The World Resources Institute (WRI) says the world lost 4.2 million hectares of forest land in 2020.
The total area affected would be about the size of The Netherlands.
The loss of forest in 2020 was a 12 percent increase over 2019.
How deforestation affects climate
Climate change both causes forest loss, or deforestation, and is caused by deforestation. Scientists warn that climate change creates hotter and drier climates. As a result, forests are more vulnerable to fire and damaging insects. Plants are also important because they absorb carbon emissions that are blamed for causing climate change.
Rod Taylor is head of WRI’s forest program. He said forests hold large amounts of carbon. Taylor said losing them has “irreversible” effects on biodiversity and the climate.
The International Monetary Fund estimates that the world economy shrank by 3.5 percent in 2020 because of the COVID-19 pandemic. But, deforestation continued to increase. The WRI says this was likely because lockdowns limited governments’ ability to enforce laws against forest loss. People may have also moved out of cities into rural areas.
However, the strongest effects of COVID-19 on forest loss are probably still to come. WRI researcher Frances Seymour said: “It's likely that governments will try to restart their economies on the backs of forests."
Areas near the Earth’s equator lost a total of 12.2 million hectares of forest in 2020. The loss released emissions equal to 570 million cars. That is more than two times the number of cars on the road in the United States.
Brazil saw the largest decrease in forests. The 1.7 million hectares lost was a 25 percent increase from the previous year. The decline was more than three times higher than the next-highest country, the Democratic Republic of the Congo (DRC).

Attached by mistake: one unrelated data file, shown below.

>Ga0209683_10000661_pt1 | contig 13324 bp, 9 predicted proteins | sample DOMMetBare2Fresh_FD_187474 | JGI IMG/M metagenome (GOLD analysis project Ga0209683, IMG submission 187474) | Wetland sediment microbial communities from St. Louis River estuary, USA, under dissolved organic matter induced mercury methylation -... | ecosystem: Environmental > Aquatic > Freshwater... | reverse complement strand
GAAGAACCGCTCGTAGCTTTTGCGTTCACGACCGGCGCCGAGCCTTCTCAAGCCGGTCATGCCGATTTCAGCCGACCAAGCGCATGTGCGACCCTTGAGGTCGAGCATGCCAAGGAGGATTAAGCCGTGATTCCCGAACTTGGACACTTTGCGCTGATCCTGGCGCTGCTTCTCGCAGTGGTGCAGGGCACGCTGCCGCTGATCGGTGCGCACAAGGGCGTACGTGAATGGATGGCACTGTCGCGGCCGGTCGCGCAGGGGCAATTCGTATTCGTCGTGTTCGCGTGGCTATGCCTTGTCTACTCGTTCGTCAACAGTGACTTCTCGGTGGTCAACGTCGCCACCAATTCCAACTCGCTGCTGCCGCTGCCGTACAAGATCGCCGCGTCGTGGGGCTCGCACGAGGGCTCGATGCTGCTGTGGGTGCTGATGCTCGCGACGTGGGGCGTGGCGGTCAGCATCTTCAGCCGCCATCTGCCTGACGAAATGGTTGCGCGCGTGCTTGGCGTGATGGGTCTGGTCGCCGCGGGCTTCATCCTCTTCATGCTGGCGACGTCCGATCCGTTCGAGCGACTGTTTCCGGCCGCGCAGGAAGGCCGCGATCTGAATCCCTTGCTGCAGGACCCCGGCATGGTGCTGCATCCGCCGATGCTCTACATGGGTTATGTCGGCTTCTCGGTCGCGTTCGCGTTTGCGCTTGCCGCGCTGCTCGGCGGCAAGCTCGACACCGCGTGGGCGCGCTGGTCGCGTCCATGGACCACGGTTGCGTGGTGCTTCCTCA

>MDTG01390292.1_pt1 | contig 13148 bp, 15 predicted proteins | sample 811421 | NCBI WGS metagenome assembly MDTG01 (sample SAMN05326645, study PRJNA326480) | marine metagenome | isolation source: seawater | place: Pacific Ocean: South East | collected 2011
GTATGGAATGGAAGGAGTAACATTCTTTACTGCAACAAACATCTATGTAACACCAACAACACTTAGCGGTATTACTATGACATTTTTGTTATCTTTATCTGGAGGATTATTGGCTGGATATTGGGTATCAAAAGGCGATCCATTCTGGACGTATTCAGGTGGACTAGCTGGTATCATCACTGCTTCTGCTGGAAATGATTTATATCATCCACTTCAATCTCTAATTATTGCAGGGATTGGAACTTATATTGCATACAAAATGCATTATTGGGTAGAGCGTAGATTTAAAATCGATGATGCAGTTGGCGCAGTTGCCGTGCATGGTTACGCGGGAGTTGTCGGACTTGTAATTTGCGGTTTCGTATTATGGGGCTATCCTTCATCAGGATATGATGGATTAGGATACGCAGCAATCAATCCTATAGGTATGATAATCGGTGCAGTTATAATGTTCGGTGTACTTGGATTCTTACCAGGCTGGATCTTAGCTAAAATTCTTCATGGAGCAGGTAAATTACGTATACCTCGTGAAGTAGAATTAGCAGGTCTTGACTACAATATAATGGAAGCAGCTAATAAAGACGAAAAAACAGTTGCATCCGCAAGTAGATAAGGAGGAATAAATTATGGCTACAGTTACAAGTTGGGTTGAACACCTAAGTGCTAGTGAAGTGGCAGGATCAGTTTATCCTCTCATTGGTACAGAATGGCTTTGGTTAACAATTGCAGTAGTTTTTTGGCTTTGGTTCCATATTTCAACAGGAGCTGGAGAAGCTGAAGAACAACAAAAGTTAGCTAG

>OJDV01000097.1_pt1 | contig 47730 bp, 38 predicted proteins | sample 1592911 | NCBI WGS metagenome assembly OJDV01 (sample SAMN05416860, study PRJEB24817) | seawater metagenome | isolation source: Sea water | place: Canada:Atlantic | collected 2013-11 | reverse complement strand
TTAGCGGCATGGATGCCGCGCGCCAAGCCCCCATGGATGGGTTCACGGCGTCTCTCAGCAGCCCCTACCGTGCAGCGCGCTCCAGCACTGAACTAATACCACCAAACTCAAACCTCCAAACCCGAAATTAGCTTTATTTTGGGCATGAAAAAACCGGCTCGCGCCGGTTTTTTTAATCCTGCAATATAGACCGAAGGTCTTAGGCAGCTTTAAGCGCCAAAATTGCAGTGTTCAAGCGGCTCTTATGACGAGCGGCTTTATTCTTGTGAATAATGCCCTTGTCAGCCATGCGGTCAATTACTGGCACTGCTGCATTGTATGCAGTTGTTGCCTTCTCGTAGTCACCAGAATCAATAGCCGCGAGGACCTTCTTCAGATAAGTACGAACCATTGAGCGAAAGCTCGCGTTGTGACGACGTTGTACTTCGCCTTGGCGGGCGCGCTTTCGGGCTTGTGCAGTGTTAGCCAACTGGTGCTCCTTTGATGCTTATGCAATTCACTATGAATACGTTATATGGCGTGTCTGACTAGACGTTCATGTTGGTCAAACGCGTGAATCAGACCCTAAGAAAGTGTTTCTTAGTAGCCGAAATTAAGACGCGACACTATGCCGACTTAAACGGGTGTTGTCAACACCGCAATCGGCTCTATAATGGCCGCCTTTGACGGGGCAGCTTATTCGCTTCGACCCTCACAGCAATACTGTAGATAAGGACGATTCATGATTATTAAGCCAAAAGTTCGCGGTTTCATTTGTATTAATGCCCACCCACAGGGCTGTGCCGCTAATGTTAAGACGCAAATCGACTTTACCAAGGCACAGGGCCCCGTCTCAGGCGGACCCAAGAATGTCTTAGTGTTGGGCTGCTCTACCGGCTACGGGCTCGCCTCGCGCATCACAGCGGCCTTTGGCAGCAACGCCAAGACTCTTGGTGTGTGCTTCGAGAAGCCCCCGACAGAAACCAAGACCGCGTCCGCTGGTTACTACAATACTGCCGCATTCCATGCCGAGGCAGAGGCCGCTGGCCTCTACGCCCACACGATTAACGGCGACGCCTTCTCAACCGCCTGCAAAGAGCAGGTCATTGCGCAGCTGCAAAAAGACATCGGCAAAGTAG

Gains in Indonesia
There was some good news. Indonesia slowed its rate of deforestation by 17 percent in 2020.
Palm oil, a vegetable oil, is a leading driver of deforestation. Last year, the price of palm oil decreased, possibly affecting deforestation in Indonesia.
In addition, experts say the Indonesian government passed laws that are preventing forest loss after damaging fires in 2015. Those rules include fire prevention measures, restrictions on new palm oil farms and reforms aimed at reducing poverty. But experts are concerned now that the price of palm oil is starting to rise again.
"The next two to three years would be the real test” if Indonesia can continue reducing deforestation, said Andika Putraditama, who works with WRI in Indonesia.
WRI experts say that climate change is killing forests in many different ways.
In Europe, hot, dry weather in 2019 and 2020 led to more insect damage in Germany and the Czech Republic. Forest losses increased 200 percent in the two countries from 2018.
In Russia, a hot spring and summer led to forest fires in Siberia.
Extreme heat and drought in Australia is blamed for damaging fires there in 2019 and 2020.
The world is stuck in a “vicious cycle,” Seymour said. Global warming leads to dry forests, forest fires and insect damage.
Seymour added: "Nature has been whispering this risk to us for a long time. But now she is shouting.”
Mario Ritter Jr.
Steve Baragona reported this story for Voice of America. Dan Novak adapted it for VOA Learning English. Mario Ritter Jr. was the editor.
Words in This Story
vulnerable- adj. easily hurt or harmed physically, mentally, or emotionally
absorb- v. -to take in a natural or gradual way
emissions –n. (often pl.) gasses released from processes like burning fuel
biodiversity –n. the existence of many different kinds of plants and animals in an environment
lockdown –n. an emergency measure of keeping people in a secure place to avoid or prevent danger
irreversible- adj. impossible to change back to a previous condition or state
drought- n.- a long period of time during which there is very little or no rain
vicious- adj.- very violent and cruel
cycle –n. a set of events or actions that happen again and again
whisper- v.- to speak very softly or quietly
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